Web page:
Madabhushi Ananthasayanam Ayyangar was born on 4th of February 1891 in Thiruchanur, Chittoor, Andhra Pradesh. He attended the Devasthana High School, Tirupati and went on to obtain B.A degree from Pachiappa's College, and a law degree from Madras Law College.
After having begun his career as Mathematics teacher, Ayyangar jumped into the legal profession in 1915 and built a law practice. He advocated for Indian judicial reform-argued for the judicial system to be centred on Indian conditions rather than merely importing the British practices.
Role in India’s independence movement:
He was deeply involved in the Non-cooperation movement, 1921; individual Satyagraha in 1940 and Quit Indian movement, 1942.
In 1934, he was elected to the Central Legislative Assembly from the Congress Party, a move to influence the British from within the government. In the Legislative Assembly, he was known for his oratory and debating skills; he took part in the proceedings and provided valuable insights on all issues.
Contribution to Constitution Making:
Ayyangar was elected to the Assembly from Madras province on a Congress Party ticket. In the Assembly he actively participated in the debates and intervened in issues ranging from fundamental rights of arrested and detained persons to provisions around the Supreme Court.
His writings include: Our Parliament and Indian Culture and Religious Thought.
He held various positions including: Delegate, Commonwealth Parliamentary Conference, Ottawa, 1952; Chairman, Railway Convention Committee, 1954; Governor of Bihar between 1962 and 1967.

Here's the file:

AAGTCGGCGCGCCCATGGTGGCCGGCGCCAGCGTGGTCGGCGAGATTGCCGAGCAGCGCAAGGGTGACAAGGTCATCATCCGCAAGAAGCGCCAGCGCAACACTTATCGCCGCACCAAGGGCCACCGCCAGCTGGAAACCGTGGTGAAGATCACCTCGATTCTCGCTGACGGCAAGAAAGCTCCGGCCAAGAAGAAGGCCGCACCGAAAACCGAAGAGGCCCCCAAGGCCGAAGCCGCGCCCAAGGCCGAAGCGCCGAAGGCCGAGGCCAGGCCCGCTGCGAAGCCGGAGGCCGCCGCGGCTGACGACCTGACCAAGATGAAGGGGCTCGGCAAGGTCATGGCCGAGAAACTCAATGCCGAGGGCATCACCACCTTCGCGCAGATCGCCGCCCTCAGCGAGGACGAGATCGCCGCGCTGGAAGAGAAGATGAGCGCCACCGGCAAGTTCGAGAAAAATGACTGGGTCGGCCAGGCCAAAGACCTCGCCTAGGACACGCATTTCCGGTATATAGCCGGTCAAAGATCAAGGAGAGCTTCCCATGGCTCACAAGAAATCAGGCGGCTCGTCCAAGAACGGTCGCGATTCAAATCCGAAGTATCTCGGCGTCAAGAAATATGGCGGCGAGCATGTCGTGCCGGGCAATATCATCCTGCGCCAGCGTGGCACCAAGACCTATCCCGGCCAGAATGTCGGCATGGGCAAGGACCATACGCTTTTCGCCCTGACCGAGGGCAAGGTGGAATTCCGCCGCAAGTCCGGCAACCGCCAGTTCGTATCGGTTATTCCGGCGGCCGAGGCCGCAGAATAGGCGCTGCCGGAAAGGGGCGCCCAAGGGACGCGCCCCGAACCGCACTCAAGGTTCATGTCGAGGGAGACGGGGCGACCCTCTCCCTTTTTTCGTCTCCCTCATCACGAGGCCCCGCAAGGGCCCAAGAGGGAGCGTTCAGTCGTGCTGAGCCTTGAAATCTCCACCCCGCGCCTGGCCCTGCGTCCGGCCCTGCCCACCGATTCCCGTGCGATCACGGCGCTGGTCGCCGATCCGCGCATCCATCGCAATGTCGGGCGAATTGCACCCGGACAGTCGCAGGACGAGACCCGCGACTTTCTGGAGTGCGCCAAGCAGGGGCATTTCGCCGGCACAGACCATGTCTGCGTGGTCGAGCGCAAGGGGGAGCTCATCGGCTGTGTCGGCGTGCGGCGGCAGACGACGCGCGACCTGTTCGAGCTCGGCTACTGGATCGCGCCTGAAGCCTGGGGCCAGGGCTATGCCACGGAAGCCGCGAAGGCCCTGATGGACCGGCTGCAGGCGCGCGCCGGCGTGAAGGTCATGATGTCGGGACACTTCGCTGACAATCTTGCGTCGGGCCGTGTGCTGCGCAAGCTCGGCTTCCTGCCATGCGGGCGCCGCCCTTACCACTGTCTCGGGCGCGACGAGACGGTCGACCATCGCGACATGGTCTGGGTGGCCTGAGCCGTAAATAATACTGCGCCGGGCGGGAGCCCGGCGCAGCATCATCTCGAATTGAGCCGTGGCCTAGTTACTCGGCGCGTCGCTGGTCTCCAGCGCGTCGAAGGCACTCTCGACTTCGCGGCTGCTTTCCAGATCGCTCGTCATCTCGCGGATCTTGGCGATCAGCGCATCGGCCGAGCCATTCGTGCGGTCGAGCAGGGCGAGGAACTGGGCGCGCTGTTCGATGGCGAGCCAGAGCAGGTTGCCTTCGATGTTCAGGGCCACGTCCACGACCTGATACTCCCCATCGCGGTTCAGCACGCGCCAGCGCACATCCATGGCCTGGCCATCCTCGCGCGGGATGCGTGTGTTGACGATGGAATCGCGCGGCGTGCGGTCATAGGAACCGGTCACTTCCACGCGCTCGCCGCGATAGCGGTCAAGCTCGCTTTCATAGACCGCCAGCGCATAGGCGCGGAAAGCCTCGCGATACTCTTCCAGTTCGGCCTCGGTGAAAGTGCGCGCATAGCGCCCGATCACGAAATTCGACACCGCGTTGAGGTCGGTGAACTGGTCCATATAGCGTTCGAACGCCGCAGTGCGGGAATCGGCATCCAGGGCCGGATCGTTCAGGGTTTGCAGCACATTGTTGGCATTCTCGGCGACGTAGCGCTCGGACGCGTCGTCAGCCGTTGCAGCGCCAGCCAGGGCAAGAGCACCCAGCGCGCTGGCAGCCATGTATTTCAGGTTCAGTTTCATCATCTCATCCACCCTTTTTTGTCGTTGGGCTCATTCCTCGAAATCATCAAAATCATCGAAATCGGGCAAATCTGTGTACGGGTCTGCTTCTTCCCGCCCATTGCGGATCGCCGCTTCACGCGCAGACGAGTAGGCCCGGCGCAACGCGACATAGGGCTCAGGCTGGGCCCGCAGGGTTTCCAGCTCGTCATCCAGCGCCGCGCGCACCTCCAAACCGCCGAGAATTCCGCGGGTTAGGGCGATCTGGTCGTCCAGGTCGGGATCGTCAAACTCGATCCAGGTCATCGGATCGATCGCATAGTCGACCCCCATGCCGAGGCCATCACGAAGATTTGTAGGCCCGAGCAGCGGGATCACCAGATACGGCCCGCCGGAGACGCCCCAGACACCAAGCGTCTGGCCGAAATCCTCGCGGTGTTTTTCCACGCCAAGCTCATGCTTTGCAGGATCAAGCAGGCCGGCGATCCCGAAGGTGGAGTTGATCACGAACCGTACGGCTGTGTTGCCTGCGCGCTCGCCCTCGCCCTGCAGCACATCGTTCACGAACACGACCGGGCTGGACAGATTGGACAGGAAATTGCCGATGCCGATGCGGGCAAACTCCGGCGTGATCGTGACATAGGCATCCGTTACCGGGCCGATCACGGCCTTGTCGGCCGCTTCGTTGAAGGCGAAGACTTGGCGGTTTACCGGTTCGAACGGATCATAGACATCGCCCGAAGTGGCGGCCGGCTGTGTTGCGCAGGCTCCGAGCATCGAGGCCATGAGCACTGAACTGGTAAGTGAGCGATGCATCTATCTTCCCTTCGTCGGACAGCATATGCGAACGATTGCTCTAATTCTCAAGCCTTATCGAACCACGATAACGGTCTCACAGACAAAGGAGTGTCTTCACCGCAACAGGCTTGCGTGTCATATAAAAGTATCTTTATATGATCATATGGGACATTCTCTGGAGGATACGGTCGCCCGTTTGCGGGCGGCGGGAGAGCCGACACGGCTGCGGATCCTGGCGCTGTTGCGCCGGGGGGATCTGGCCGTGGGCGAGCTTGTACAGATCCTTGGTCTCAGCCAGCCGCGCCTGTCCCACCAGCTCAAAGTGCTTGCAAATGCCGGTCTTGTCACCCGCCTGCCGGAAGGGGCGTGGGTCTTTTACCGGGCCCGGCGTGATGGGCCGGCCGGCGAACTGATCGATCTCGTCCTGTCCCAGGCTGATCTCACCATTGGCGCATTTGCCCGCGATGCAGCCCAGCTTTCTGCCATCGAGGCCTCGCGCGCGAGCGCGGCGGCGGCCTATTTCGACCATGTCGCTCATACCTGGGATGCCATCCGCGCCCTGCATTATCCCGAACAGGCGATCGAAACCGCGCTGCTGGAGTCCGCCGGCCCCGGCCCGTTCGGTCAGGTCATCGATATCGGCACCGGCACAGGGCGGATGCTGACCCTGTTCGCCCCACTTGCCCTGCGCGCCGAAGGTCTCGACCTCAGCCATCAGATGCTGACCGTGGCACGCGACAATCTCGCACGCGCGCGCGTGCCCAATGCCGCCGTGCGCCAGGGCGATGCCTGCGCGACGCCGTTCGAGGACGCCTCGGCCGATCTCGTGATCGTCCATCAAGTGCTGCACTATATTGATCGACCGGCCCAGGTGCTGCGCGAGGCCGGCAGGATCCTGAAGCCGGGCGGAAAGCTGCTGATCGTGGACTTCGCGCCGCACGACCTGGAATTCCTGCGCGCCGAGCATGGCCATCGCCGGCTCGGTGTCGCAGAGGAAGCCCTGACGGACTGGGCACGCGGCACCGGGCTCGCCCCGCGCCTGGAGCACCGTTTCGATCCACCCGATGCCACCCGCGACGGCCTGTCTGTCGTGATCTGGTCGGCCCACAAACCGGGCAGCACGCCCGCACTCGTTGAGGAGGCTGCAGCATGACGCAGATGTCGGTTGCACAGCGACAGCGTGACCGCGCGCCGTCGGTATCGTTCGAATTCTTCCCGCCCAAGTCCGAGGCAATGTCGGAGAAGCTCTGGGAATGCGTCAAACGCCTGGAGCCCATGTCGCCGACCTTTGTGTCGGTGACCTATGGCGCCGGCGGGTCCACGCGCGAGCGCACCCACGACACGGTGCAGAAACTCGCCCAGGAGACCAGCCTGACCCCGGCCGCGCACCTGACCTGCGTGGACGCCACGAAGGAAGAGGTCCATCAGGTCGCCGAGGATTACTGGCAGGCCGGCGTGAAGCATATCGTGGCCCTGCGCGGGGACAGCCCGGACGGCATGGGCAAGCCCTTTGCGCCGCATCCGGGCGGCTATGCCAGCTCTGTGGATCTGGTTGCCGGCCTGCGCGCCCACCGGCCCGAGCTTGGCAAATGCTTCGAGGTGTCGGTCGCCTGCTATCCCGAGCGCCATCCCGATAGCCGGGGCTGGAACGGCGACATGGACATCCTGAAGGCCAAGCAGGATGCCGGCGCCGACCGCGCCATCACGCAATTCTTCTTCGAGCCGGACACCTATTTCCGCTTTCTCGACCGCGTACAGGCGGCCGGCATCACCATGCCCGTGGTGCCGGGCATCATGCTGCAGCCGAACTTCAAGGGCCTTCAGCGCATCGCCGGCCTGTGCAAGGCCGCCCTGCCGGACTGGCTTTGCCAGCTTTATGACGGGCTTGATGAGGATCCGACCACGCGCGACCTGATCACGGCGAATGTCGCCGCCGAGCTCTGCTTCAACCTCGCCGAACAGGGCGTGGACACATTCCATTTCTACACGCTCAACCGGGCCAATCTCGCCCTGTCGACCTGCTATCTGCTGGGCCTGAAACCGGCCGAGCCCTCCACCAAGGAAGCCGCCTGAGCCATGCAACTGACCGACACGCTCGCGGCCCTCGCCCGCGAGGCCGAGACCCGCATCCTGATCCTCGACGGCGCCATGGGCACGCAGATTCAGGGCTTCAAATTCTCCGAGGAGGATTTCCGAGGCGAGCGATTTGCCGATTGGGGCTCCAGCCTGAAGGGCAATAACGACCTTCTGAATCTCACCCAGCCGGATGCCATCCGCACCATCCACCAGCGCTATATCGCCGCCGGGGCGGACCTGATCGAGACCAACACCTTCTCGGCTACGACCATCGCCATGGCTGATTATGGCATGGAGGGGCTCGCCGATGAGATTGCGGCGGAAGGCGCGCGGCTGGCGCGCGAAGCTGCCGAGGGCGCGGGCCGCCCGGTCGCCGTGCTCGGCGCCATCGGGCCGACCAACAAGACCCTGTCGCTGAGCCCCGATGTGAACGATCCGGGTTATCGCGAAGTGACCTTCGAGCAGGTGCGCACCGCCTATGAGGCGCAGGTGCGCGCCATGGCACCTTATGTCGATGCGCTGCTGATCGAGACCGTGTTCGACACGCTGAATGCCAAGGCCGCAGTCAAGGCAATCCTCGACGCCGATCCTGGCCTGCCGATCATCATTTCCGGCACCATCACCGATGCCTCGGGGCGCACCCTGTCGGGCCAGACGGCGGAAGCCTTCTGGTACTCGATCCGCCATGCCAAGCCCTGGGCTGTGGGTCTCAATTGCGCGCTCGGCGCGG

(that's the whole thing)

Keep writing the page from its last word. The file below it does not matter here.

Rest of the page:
- Steering Committee
Ayyangar was an active member of the Assembly who made numerous interventions:
- During the discussion on Article 22 (which deals with protection against arrest and detention) he argued against imposing 24 hours time limit to produce an arrested person before the magistrate.
- When the Assembly was discussing articles on the Supreme Court, he asserted for a strong and independent judiciary. He pointed out the importance of laying down provisions that regulate appointment of judges, salary and tenure of office to ensure no interference from the executive.
- Invoking the example of American President Roosevelt appointing Felix Frankfurter, Professor from Harvard University, to the US Supreme Court, Ayyangar argued that our Constitution must allow for the appointment of a jurist to the Supreme Court.
- Days before the Constitution was adopted, he made a long speech hailing the efforts of the Assembly in the drafting of the Constitution. He pointed out that in a world where countries are either ‘political democracies’ with economic dictatorship or ‘socialist dictatorships’ with no political freedom, India emerged as a ‘socialist democracy’ protecting both political and economic freedoms of its citizens.